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Book Review: Blood and Ink

William Morrow

What can you do with a double murder cold case that’s still cold after 100 years? Vanity Fair correspondent Joe Pompeo knows –- bring it back and link it to the competitive, frenzied tabloid journalism of the roaring twenties that fed the sensational crime and “the trial of the century” that followed, Then publish the story of your investigation, highlighting new discoveries. The result a fascinating, well-researched inquiry: Blood & Ink: The Scandalous Jazz Age Murder That Hooked America on True Crime. “ It was one of the most extraordinary stories in the annals of American crime,” Pompeo writes. A story that drew attention from the likes of F. Scott Fitzgerald and other celebrities.

Blood & Ink is an exciting, well-written and provocative example of New Journalism, an involved first-person account of a notorious scandal in New Brunswick, New Jersey in 1922 that rocked the country because of insinuations of the influence of politics and class on justice. The double murders were of a revered local Reverend and his paramour, a choir singer at his church. Both were married. The Episcopal minister Edward Hall was the younger husband of a plain but powerful and proud Old Money descendent, Frances Noel Stevens Hall. His lover was a pretty, lively parishioner Eleanor Mills, the wife of a taciturn working-class local.

Their bodies were discovered on a lovers’ lane September 16, 1922, shortly after they had been killed. The pair who found them was another town couple bent on their own secret liaison that night. Hall had been shot by one bullet, Eleanor by three bullets and had her throat slit and tongue cut out. Their bodies had been staged to lie together near a crabapple tree. The evidence included the minister’s calling card left at the foot of his body, a Panama hat discreetly placed over his face.

“Crime, celebrity, blood, scandal, money, people with money behaving badly.” The press could not get enough, with some reporters holding séance stunts and playing up or denigrating the words of witnesses, including a local pig farmer on her mule Jenny, who claimed to have heard loud voices at the scene.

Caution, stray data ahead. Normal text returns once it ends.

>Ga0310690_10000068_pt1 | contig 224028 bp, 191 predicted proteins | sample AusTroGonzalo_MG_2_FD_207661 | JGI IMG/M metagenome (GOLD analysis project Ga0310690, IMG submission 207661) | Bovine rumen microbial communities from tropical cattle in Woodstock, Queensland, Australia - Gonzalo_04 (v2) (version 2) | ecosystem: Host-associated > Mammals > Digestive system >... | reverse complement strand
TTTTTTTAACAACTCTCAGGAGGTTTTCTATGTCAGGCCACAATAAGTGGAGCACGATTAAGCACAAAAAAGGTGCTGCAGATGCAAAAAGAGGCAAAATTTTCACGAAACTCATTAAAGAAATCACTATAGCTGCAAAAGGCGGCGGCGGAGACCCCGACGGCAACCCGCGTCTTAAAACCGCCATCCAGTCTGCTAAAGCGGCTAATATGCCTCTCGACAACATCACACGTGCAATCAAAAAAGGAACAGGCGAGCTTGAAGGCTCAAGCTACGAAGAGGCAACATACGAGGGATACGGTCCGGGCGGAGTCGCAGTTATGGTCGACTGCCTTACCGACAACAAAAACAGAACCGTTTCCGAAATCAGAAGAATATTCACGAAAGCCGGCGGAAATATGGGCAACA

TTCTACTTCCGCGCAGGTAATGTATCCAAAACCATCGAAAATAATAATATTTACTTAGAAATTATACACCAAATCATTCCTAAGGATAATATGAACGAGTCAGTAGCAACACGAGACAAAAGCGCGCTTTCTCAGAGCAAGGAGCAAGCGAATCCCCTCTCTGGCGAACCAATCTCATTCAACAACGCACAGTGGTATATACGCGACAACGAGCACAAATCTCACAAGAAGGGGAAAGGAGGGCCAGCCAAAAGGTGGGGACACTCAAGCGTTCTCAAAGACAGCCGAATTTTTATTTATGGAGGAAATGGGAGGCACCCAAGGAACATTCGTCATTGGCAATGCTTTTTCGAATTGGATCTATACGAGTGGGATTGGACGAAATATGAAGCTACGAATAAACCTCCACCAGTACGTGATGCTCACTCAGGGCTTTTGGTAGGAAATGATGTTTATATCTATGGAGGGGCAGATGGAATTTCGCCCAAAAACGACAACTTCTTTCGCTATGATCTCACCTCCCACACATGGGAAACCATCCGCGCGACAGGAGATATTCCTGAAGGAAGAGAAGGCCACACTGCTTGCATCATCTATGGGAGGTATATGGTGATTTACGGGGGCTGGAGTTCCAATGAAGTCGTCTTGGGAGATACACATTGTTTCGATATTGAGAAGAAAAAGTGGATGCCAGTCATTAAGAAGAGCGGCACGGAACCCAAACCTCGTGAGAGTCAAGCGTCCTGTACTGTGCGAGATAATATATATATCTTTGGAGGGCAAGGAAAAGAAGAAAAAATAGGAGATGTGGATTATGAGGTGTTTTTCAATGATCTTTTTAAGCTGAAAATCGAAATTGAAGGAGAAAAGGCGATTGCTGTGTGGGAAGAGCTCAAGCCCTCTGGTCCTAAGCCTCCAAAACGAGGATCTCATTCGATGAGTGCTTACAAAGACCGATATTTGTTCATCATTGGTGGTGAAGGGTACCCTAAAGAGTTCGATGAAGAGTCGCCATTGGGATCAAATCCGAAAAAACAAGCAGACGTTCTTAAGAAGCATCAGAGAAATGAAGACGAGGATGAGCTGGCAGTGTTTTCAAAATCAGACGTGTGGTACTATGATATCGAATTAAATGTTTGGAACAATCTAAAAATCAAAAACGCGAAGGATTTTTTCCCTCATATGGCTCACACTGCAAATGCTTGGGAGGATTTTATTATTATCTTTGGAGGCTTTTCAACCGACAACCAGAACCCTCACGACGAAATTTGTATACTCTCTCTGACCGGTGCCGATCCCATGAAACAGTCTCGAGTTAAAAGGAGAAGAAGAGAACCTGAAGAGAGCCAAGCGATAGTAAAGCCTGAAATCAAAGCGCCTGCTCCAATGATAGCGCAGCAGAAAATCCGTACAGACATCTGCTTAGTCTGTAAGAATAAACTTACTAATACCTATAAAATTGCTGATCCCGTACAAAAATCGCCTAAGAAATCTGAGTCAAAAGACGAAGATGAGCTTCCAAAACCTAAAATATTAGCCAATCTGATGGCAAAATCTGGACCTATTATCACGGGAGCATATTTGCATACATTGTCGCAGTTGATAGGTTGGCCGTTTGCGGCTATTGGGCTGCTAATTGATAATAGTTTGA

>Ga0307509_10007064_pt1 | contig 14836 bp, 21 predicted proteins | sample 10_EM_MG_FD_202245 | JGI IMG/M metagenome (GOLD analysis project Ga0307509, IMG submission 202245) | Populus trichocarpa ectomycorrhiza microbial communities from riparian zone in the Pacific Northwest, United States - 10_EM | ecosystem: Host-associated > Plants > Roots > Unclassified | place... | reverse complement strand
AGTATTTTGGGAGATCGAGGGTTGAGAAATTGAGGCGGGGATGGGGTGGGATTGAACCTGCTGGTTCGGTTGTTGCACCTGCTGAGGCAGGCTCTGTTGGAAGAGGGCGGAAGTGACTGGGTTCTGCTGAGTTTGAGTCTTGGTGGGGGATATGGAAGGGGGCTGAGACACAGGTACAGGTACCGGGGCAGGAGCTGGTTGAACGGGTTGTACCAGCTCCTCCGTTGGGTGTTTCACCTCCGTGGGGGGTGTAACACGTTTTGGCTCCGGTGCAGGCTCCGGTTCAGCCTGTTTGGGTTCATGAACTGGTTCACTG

Pompeo, who became a “voracious student” of the unsolved double murder went all in, sluthing hitherto unseen prosecution documents, grand jury transcripts and a late-in-life witness statement, producing what he believes is “the most comprehensive and exhaustively researched book about the Halls-Mills case,” He also spent untold hours re-studying crime scene photos, and records of the investigation and trial, a media circus spun by the burgeoning entertainment news industry starring the competing New York Daily News and The Daily Mirror. Pompeo generates suspense with cliff-hanging chapter endings even though readers know how the story ends. And he fairly credits the ingenious partisan editor Phil Payne, first of The News, then the Mirror, for keeping the case front and center, even as the tabloids faced additional competition from radio and movies.

Pompeo does at the end give his own take on the murders, (but concludes that even though there is “no neat and tidy ending here,” sometimes, those are the greatest stories of all.”

Incidentally, the word “tabloid,” he notes, came from the compressed tablets that a London-based pharmaceutical company began marketing in the late 1880s” – easily digestible. As is this book.

Pompeo does at the end give his own take on the murders, but concludes taht even thought there is no neat and tidy ending here, sometimes those are the greatest stories of all.

Joan Baum is a recovering academic from the City University of New York, who spent 25 years teaching literature and writing. She covers all areas of cultural history but particularly enjoys books at the nexus of the humanities and the sciences.